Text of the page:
The Image Comics/iFanboy “Experience Creativity” Contest

To help celebrate their 20th Anniversary, we’ve teamed up with Image Comics to help you “Experience Creativity”  and in the process, enter for a chance to win an iPad, fully loaded with digital copies of Image Comics’ 2012 new series first issues!

All you need to do, is head to the entry form, enter your name and info, and then list the 52 comic creators you think will be featured in Image Comics “Experience Creativity” ads this year! I know what you’re thinking, 52 is a lot! But hey, we just gave you 8 to start with in the image above alone. Add into the fact that 7 ads of creators have already run since January, and you’ve got nearly 20% of the answers already!

The winner will be selected from the group of people who guessed the most amount of creators from the full list.  You can only enter once, so make sure you’ve got your list locked in place.  The deadline for entries is March 31st, 2012.  The winner will be announced in April.

Enter the  Image Comics/iFanboy “Experience Creativity” Contest >


  1. that contest sounds like too much of a time suck for me

  2. Okay, after 30 it got really hard to name creators. Love the Image ads though.

  3. I just wanted to say: “DC and Marvel. This is how you should appreciate talent. Not filing lawsuits againts those who’ve helped create/shape your characters.” Sorry but that news about the Ghost Rider lawsuit with Marvel just got me really disgusted with the company.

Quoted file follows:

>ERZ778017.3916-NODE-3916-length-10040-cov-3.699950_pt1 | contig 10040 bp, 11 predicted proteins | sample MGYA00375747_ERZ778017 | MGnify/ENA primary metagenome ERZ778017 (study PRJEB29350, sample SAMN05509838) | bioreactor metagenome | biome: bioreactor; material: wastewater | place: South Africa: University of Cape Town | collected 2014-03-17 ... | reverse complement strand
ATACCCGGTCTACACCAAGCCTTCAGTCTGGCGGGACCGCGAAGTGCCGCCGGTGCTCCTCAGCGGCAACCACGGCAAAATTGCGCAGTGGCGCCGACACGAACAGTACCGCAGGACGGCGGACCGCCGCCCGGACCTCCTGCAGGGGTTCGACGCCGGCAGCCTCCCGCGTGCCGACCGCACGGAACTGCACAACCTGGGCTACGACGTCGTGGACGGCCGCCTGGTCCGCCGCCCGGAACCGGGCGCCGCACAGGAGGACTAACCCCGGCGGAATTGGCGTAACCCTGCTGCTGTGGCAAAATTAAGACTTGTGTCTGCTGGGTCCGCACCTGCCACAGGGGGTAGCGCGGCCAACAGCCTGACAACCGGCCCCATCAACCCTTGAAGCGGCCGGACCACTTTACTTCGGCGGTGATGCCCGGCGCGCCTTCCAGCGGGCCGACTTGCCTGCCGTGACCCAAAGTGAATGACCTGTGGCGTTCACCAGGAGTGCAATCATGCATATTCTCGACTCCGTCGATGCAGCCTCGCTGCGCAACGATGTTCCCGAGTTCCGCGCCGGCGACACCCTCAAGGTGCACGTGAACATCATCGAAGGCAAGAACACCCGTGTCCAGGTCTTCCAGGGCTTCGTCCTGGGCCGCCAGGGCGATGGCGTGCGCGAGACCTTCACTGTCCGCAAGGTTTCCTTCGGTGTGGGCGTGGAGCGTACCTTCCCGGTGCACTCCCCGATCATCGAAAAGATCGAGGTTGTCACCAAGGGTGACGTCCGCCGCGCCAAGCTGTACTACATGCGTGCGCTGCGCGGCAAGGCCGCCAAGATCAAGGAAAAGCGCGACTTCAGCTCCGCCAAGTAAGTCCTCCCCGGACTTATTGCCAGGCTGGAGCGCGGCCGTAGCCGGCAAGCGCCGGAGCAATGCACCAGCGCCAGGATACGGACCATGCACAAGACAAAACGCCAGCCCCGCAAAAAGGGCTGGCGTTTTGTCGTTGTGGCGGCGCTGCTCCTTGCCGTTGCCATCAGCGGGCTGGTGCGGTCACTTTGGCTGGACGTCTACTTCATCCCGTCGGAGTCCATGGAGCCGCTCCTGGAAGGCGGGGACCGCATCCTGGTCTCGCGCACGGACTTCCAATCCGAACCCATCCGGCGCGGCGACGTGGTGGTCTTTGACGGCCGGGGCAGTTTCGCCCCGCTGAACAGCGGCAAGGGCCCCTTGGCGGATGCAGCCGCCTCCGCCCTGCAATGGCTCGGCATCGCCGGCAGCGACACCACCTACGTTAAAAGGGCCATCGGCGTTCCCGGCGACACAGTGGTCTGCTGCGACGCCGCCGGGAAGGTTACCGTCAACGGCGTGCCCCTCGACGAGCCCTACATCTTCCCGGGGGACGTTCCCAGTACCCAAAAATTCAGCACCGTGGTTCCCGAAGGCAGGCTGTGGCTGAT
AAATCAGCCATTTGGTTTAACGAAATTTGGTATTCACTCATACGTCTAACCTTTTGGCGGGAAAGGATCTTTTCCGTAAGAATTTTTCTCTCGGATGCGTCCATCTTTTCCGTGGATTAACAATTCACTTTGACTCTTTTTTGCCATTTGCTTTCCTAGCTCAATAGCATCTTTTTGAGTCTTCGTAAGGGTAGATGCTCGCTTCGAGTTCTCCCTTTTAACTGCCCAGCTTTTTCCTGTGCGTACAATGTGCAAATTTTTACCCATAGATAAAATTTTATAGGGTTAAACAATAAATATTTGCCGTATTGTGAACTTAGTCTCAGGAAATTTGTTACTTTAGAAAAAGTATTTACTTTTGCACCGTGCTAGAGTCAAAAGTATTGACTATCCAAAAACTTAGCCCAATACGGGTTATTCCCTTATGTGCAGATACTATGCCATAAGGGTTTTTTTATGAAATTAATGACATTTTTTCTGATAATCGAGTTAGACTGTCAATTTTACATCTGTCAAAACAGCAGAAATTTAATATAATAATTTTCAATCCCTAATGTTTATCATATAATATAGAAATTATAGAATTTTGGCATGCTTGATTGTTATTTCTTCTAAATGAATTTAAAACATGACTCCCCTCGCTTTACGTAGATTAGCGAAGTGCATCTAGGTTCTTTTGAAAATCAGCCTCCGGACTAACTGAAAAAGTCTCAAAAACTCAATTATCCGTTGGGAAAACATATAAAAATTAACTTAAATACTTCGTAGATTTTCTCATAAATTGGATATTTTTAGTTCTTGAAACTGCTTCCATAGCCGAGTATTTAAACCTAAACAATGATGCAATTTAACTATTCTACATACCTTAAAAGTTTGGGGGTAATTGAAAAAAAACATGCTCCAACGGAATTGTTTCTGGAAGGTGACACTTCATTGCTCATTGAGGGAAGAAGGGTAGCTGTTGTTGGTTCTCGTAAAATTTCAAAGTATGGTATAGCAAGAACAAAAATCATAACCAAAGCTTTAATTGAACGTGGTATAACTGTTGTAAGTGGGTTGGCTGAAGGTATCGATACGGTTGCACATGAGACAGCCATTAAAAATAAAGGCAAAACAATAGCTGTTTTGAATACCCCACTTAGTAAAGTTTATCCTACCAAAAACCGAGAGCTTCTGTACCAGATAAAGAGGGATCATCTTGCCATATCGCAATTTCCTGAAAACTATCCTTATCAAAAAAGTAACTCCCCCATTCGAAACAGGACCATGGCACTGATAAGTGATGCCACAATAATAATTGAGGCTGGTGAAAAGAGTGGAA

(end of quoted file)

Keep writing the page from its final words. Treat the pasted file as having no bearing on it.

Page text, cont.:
4. I wanted to say that i think this is a very interesting campaign and totally fits for comics. Its nice to see a publisher doing something as comprehensive as this. The wall between the creators and fans is almost non existent and they are constantly engaging each other, so this kinda thing really resonates. Its nice to be reminded that its not just a job, but a passion. Also seeing them “at work” in their studios is also really interesting. Solid campaign. =)

  5. I do believe I’ve won this.

  6. Just look at how Image is handling promoting talent with this campaign VS marvel trying to do something similar with “The Architects” campaign. One promotes ideas and creativity and works at getting me excited me excited for upcoming project, while the other was exclusionary, raising the profile of already top-tier creators, leaving a bitter taste in my mouth

  7. Ehhh, not an interesting contest as far as the objective or rules. Would’ve been really cool if they had fans create a full comic issue, 52 finalists get rated,reviewed and picked by the 52 Image creators ultimately landing the winner his/her they’re own series, mini at 1st, if its that good and sells, an ongoing.

  8. The frustrating thing about this is that there may be creators coming to Image that haven’t been announced yet. I wouldn’t have guessed Ed Brubaker and Brian K. Vaughan would be working at Image a year ago, or Bryan Hitch. It’s only February, so I’m thinking there may be more on the way…